This last photo shows the mix of catkins (front) and leafings-out (on the Indian plum in the background) that really convinces me that spring has begun its week-by-week progress here and we'll soon be putting the winter coats away.

7 comments:

  1. February happens to be the month both my sister and girlfriend were born in, as well as the big V day which contrary to my gender I genuinely enjoy...except the Hallmark cards. And the bears holding cards.

    If you're going to be photographing such beautiful flowers it is imperative that you obtain a macro lens. Begin to drop hints widely.

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  2. What a lovely story about Noni! What a treasure her husband and Jane created, and I'm so pleased that the new owners have kept the garden intact. I hope this continues.

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  3. I'm amazed at the greenery - how refreshing.
    We are still in the depths of snow and ice. It's llbean boots and wool socks for me for a while.

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  4. Like Polly, I am up to my knees in snow. It is so nice to see some promises of spring on your blog.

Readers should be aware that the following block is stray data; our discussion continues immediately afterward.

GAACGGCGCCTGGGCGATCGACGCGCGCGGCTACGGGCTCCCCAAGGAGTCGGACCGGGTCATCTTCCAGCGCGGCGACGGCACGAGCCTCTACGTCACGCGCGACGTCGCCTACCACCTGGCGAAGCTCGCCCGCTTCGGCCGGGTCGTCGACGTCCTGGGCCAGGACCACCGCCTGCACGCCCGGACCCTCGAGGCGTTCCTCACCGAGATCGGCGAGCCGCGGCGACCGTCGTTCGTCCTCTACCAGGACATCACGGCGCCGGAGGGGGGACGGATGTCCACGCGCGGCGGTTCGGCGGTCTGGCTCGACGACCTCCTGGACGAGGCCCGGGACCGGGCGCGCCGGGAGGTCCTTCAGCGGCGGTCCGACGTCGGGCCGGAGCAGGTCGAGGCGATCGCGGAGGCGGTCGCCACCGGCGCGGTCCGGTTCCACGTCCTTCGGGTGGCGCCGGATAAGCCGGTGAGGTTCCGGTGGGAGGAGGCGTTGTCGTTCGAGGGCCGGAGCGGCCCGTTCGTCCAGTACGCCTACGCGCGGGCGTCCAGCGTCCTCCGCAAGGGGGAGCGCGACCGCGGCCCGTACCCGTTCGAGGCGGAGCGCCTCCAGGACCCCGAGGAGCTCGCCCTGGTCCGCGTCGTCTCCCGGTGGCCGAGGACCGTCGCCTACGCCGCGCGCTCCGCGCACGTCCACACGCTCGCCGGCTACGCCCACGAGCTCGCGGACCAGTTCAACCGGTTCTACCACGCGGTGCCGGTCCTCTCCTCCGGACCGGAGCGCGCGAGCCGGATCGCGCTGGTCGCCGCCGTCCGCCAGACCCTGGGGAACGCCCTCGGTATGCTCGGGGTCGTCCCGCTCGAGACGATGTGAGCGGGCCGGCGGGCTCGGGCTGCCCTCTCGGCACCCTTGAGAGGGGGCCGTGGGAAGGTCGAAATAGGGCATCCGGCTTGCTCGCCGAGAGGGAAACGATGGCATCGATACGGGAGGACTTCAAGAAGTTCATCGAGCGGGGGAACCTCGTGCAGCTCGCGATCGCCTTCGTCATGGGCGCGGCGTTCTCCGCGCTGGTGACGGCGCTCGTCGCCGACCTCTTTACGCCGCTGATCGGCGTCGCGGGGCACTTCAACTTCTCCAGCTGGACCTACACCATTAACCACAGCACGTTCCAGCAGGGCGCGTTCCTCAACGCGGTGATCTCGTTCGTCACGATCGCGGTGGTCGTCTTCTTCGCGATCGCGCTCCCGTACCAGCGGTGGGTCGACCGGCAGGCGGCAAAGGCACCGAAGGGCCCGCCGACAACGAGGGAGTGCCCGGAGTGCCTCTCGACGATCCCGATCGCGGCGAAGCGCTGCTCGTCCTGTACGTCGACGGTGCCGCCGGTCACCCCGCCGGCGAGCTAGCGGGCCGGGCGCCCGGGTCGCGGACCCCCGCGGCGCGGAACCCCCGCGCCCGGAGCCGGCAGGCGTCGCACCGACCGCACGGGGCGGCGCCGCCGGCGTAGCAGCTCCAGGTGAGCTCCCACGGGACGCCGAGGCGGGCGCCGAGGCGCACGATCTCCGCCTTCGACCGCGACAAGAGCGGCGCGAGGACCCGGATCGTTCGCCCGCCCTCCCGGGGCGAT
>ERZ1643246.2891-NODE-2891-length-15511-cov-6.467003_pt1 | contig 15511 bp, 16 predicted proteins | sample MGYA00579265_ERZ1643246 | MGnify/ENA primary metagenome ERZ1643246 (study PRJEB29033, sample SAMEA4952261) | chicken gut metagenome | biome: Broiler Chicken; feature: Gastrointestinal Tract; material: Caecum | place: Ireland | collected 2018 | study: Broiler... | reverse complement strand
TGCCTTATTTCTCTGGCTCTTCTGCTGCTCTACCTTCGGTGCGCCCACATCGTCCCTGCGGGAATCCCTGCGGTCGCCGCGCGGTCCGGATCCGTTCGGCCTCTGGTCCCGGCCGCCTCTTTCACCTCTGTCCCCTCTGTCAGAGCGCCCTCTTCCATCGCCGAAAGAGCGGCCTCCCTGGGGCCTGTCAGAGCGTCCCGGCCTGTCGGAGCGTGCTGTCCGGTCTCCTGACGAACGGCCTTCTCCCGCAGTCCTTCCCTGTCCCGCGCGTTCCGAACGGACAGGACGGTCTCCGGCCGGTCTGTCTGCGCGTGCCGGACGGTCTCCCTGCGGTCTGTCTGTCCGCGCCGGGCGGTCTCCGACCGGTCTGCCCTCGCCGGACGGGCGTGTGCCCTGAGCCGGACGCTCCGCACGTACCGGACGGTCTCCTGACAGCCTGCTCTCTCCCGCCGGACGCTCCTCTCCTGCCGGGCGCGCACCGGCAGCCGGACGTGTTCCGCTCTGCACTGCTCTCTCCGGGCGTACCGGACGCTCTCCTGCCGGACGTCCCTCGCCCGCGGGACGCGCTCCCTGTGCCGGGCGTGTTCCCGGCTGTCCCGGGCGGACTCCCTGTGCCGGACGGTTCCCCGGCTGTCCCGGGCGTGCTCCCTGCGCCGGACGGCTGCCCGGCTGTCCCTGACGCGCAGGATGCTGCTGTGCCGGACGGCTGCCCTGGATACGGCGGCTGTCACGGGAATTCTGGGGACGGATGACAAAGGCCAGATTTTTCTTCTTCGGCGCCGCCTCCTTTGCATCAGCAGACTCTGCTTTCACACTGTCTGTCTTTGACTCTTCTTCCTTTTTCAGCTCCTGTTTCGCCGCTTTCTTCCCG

I hate to say it but, I have really had enough of February. I am ready for March with the hope of daffodils sneaking up out of their snowy beds.

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  5. Polly and La Belette Rouge: generous of you to enjoy my spring joy rather than resenting it. Hope yours arrives soon as well.
    Gina: I know! I think it's really sensitive of the new owners and suggests they'll be great neighbours when they eventually arrive.
    Thomas: I'm a pretty good hinter too -- have to see what I can do. . .

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  6. I much prefer February over Jan.
    It's the promise of things to come.
    Knowing it's only a short haul til spring(this year's especially nice with the early March long weekend) Yes there's dark gloomy rain and lots of it but that one
    clear crisp blue sky day with the snow on the mountains!!
    hilary

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  7. I was so moved by the act of love that Phil showed, to create a garden to lift his wife's spirits. That's the best Valentine's messgae for today!

    And though it may be spring-like in Paris, I envy you your red-wing blackbirds, and all the other birds. Paris has lots of greenery for a city, but no wildlife. No songbirds!

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I'd love to hear your response to my post. Agree, disagree, even go off on a tangent, I love to know you're out there, readers. Let's chat, shall we? I apologize, though, for the temporary necessity of the Word Verification -- spam comments have been tiresomely numerous lately, and I'm hoping to break that pattern.